Managing LAN & WAN Bandwidth
One of the most popular questions people ask the network team is “Are we running out of bandwidth?” closely followed by “Is there a bottleneck?”.
This is more likely with regards to the WAN than in a modern switched LAN network, but traffic loading can be an issue. The question is how do you look into these problems?
There are two main technologies out there for monitoring bandwidth; SNMP and NetFlow. In theory they compete but in reality, they are quite different and a lot of people have both. Here we try to position these solutions and give you reasons for one vs the other or if you need both.
The most popular tool for monitoring bandwidth. In fact, SNMP based tools are probably the most common network tools in the world and range from “free” download versions to sophisticated Data Centre management tools that may claim to be the only tool you need.
SNMP tools gather their statistics from counters held inside your network hardware, known as MIBs. They poll specified key devices, such as switches and routers, for their counters, get a number, then poll again a couple of minutes later and plot the results. These solutions are great for up/down availability and trends, but remember, due to the sampling rate they use, they will tend to understate the situation. Hence, any interface that says its 50% busy is definitely worth investigating.
This is fairly simple technology and as such it is very widely supported by almost all networking hardware. There are a lot of solutions on the market, which also keeps the price low, in fact even the freeware tools can provide good basic data.
The downside is that all the data gathered is sourced “second hand”, the packets themselves are never read directly. So, although ideal for providing baselines and generic statistics, SNMP tools can’t tell you who or what is the cause of a traffic spike.
Flow Based Solutions
The first thing to mention is that there are several different types of Flow out there; NetFlow, sFlow, J-Flow, IPFIX etc and for the purposes of this article we treat them all the same.
Flow information comes from the Routing cache of Layer 3 networking devices, typically Routers, Firewalls, some layer 3 switches, Load Balancers etc. Some VM switches are now also reporting Flow information from your virtual environment too.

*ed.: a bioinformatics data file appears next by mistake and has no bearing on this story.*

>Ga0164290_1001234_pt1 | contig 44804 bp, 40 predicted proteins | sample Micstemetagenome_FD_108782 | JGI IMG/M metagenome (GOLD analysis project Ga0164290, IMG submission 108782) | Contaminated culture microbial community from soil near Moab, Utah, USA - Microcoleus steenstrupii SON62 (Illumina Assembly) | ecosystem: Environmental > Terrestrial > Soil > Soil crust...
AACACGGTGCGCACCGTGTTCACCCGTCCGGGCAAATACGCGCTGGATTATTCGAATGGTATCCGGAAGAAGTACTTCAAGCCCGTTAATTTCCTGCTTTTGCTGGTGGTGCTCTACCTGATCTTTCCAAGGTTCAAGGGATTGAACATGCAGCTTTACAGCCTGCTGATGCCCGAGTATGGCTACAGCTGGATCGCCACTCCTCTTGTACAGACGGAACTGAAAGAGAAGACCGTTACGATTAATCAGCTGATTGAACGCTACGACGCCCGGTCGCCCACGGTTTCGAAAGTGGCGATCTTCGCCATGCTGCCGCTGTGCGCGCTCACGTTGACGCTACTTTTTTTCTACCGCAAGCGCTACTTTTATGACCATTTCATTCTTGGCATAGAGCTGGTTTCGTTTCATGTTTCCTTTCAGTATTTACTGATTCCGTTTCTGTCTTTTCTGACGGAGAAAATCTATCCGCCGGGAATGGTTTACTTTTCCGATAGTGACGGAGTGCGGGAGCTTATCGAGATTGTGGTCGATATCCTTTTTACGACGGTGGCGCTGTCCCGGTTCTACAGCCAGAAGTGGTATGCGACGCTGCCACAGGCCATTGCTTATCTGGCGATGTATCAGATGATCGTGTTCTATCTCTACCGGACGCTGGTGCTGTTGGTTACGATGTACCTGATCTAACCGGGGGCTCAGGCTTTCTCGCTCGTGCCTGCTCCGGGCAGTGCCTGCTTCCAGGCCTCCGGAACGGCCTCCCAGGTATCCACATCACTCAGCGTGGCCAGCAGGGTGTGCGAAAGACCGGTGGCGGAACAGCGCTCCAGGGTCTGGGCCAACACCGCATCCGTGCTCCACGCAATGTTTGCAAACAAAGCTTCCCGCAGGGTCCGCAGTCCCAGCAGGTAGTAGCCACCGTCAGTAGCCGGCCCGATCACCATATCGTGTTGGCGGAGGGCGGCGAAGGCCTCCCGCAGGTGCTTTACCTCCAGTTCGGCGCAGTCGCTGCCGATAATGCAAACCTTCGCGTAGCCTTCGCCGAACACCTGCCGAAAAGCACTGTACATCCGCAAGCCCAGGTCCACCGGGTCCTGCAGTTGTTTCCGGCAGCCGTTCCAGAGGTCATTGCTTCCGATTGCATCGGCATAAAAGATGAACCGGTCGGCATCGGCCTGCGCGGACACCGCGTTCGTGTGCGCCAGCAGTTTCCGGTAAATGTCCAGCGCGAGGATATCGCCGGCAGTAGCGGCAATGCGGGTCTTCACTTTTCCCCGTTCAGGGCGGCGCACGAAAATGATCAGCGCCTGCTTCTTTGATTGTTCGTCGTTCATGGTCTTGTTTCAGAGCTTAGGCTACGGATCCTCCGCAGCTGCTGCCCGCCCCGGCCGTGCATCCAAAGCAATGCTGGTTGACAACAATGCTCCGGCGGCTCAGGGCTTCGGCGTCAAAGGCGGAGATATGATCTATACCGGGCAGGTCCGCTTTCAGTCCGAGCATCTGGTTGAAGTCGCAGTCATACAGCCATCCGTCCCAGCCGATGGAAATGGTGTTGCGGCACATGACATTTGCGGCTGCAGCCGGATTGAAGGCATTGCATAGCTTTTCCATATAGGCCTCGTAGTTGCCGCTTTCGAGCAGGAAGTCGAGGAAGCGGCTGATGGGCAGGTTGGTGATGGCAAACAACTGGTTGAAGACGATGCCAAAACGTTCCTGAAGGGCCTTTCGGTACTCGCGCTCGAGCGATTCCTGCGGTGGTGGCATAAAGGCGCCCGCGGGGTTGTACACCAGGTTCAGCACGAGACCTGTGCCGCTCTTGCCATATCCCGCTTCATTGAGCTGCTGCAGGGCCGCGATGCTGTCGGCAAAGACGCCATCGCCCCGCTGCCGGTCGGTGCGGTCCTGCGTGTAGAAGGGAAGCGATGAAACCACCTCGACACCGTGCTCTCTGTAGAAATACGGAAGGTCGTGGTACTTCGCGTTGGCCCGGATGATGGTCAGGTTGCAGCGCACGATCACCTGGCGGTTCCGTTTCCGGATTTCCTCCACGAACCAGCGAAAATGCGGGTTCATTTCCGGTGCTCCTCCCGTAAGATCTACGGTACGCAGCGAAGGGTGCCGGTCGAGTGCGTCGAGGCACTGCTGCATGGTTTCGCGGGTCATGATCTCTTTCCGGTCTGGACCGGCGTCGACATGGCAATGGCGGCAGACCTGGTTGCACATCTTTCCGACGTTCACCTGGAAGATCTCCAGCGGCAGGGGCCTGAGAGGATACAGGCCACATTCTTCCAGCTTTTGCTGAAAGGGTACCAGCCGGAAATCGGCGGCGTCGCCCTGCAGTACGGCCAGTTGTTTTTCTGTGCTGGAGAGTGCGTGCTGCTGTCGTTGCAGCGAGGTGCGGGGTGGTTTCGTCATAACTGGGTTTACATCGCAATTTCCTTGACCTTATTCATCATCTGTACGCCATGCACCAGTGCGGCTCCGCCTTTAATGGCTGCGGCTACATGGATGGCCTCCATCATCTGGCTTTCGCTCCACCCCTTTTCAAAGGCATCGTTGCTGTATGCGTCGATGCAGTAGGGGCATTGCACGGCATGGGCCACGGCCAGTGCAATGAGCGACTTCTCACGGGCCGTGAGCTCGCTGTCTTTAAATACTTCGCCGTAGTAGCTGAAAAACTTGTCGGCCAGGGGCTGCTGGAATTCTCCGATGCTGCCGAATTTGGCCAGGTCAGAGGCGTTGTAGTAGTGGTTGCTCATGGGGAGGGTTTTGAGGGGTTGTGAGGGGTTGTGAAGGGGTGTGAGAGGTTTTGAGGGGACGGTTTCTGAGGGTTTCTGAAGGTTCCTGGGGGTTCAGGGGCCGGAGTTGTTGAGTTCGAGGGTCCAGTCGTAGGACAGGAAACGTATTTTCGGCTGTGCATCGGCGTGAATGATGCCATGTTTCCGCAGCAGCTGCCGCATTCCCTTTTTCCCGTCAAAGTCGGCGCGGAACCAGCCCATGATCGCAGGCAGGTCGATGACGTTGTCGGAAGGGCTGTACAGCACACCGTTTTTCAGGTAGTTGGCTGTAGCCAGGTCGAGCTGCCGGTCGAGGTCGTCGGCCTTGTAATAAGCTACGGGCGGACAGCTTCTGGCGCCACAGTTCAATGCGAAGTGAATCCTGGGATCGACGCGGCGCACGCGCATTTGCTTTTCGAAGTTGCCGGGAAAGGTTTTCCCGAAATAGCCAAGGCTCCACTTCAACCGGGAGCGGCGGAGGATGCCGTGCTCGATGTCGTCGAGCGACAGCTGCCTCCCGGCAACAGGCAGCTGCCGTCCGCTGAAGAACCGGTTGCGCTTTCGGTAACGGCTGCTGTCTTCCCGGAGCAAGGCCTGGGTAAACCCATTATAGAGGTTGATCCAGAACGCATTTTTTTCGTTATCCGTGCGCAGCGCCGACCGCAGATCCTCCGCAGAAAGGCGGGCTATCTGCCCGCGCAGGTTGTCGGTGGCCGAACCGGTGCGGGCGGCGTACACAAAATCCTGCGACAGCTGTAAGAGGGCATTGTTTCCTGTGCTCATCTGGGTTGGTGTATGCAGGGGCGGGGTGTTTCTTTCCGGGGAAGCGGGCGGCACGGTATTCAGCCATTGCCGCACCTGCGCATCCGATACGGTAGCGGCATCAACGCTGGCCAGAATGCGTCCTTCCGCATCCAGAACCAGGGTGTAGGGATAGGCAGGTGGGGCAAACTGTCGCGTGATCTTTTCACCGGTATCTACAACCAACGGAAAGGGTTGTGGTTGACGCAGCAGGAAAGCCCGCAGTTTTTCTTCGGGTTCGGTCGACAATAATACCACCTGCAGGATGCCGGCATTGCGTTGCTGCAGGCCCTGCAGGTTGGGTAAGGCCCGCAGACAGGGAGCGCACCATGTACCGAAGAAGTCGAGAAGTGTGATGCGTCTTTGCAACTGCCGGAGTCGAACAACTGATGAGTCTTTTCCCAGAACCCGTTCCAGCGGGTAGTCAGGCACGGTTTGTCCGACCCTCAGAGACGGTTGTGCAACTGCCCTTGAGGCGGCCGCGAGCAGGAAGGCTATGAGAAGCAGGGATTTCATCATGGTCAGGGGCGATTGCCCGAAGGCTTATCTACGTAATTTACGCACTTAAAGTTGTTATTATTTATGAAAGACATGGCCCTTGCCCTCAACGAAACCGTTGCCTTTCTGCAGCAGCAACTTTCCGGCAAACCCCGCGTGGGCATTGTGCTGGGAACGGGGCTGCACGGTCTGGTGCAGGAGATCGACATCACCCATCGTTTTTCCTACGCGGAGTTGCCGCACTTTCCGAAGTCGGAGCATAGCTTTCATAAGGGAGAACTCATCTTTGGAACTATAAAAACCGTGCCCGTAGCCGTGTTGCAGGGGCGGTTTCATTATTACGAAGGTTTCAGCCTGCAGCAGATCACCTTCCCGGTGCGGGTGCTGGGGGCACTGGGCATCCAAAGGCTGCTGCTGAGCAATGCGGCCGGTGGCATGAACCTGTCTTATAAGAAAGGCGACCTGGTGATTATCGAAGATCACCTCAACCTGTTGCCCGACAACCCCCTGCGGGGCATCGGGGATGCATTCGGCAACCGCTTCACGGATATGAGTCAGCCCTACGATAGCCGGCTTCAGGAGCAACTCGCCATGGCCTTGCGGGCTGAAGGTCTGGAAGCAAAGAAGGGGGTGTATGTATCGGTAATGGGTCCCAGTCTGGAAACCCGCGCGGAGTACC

As these devices receive data frames, they read the IP information in the frame and make decisions about what to do with it based on the policies they have. If the device supports Flow exporting, you can set it to send this routing cache out once a minute to a collector (server with a database on it) which can turn the data into pictures, tables and graphs.
At this stage there are a few key points to note. Firstly, as NetFlow contains IP layer information these solutions can tell you who is talking to who (something SNMP tools can’t). Secondly, Flow data contains information such as application port numbers, so you can also report on what applications are using the bandwidth, again SNMP tools can’t. So, at this stage NetFlow seems to contain some of the killer information about what’s exactly using up all your bandwidth.
However, there are some drawbacks. Only a limited number of devices in most networks will actually support Flow exports compared to SNMP. In a WAN network this is less likely to be an issue, but in a layer 3 switched network support for Flow can be patchy at best.
The next issue is that Flow data is also effectively second hand. It is also relying on the network hardware to pass the data along, rather than reading the data directly. The polling intervals are also very rigid at 1 minute, whereas in SNMP you can get options to wind them up or down depending on what requirements you have.